New Jersey Senate Fails to Override Sandy ‘Bill of Rights’ Veto

By Geoff Mulvihill | June 24, 2014

The New Jersey Senate has failed in its effort to override Gov. Chris Christie’s conditional veto of the Superstorm Sandy “Bill of Rights” legislation.

New Jersey Senate President Stephen Sweeney pushed the measure, which was crafted by Democrats who were concerned over how the state has distributed aid. Sweeney said the measure would give plain language explanations of aid eligibility.

Christie said the bill proposed new administrative procedures and spending requirements accompanied by a “raft of partisan political findings.”

In March, the same bill passed the state Senate 34-0 with six senators not voting and the state Assembly 72-0 with eight members not voting. But the state Senate Republicans changed their minds and withdrew their support when it came to the override.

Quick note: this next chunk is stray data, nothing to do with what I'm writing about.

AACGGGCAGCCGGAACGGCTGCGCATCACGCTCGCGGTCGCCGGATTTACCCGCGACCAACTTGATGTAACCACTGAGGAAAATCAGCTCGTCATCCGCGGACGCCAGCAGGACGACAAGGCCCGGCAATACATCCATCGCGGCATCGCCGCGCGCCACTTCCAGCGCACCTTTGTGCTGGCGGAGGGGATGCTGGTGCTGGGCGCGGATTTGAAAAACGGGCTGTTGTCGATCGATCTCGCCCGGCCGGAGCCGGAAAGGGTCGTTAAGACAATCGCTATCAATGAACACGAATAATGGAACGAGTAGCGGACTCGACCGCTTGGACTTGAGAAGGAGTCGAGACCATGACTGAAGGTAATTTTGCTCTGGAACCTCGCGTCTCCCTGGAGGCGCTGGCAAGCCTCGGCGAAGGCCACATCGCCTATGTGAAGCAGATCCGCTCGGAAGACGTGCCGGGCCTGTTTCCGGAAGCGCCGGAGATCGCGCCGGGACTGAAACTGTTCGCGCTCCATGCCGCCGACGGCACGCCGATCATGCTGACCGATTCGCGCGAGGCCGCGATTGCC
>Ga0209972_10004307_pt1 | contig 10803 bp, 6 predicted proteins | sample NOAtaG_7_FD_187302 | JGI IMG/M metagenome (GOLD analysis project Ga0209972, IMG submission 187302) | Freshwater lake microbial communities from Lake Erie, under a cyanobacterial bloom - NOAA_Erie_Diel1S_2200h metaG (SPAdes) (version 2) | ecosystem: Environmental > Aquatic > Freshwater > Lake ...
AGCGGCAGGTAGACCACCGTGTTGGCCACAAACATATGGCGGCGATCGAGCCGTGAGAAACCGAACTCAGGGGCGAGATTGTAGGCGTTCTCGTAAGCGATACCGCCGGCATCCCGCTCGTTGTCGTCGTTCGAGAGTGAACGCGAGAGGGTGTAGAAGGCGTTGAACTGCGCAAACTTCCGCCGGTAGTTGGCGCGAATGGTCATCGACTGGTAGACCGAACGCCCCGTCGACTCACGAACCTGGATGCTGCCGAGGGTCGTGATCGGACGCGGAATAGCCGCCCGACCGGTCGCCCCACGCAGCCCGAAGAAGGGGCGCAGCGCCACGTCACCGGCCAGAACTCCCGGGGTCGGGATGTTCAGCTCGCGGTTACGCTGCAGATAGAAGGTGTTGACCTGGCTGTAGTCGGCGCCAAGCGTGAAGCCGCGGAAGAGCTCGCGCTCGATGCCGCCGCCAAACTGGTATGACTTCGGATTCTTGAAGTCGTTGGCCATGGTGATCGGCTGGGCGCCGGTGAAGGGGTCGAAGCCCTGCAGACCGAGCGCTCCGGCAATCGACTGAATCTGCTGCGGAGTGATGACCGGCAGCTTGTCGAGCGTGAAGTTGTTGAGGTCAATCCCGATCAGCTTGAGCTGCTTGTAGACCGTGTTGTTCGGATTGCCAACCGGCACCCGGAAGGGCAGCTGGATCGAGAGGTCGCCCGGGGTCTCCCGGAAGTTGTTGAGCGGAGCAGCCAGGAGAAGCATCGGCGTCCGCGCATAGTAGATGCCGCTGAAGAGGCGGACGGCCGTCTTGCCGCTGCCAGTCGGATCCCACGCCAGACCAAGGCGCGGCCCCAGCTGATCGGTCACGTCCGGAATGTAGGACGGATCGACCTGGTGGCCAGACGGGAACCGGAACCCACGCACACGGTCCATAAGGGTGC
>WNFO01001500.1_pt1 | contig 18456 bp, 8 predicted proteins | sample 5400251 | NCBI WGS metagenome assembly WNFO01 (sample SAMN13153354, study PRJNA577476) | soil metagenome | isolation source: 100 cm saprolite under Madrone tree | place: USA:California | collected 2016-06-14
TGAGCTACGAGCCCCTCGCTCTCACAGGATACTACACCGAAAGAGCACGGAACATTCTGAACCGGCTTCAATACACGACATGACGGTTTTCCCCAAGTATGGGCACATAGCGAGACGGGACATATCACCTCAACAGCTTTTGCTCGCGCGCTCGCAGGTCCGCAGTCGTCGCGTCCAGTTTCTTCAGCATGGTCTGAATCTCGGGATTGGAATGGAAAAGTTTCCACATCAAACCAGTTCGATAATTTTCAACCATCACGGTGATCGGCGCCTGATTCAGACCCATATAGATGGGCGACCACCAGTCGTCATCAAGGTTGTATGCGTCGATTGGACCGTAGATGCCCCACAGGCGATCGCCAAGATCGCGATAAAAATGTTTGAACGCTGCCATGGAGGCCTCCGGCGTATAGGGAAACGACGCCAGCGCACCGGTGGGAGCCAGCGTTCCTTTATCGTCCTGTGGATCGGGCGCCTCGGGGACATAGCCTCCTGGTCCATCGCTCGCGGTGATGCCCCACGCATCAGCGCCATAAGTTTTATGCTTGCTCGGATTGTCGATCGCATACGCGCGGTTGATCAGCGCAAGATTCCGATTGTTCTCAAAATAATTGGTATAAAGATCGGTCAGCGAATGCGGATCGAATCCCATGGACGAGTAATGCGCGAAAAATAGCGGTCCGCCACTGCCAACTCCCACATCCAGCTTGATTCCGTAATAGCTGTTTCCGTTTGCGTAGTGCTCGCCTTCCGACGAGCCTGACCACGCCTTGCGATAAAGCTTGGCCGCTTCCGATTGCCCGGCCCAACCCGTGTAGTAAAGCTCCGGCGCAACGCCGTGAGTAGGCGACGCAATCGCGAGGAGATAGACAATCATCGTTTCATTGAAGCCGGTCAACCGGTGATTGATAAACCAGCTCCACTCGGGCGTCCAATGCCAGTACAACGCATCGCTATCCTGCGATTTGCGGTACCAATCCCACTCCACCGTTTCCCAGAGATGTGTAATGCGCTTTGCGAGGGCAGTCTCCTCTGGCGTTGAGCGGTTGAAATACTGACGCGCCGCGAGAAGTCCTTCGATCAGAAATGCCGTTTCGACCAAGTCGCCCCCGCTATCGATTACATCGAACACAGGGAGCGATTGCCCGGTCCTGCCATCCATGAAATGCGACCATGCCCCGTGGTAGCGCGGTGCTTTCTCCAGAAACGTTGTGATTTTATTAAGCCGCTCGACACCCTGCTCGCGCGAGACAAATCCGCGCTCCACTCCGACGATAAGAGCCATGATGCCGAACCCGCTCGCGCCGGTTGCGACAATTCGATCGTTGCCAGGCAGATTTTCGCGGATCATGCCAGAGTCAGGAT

On Monday, the bill passed 24 to 14, three votes shy of the requirement for an override.

Christie and Republican lawmakers also said that some of the provisions violated federal law and regulations for distributing the aid, which comes from the federal government.

In a Senate floor debate on Monday, Sen. Jennifer Beck, a Republican from Red Bank, said that one provision automatically granting appeals to people denied funds whose appeals are not considered within 50 days could create a major problem. She said any money awarded that way could be ordered to be returned.

Republicans said that and other flaws should be fixed before a bill was adopted. Democrats said a provision that any part of the bill contrary to federal law would not be valid would cover the problem and that the bill should be adopted as-is.

Related Articles:
N.J. Gov. Christie Conditionally Vetoes ‘Bill of Rights’ Measure for Sandy Victims
Sandy Aid in N.J. Becomes Another Christie Albatross
Post-Superstorm Sandy Buyouts in New Jersey Get Boost as Summer Nears

 

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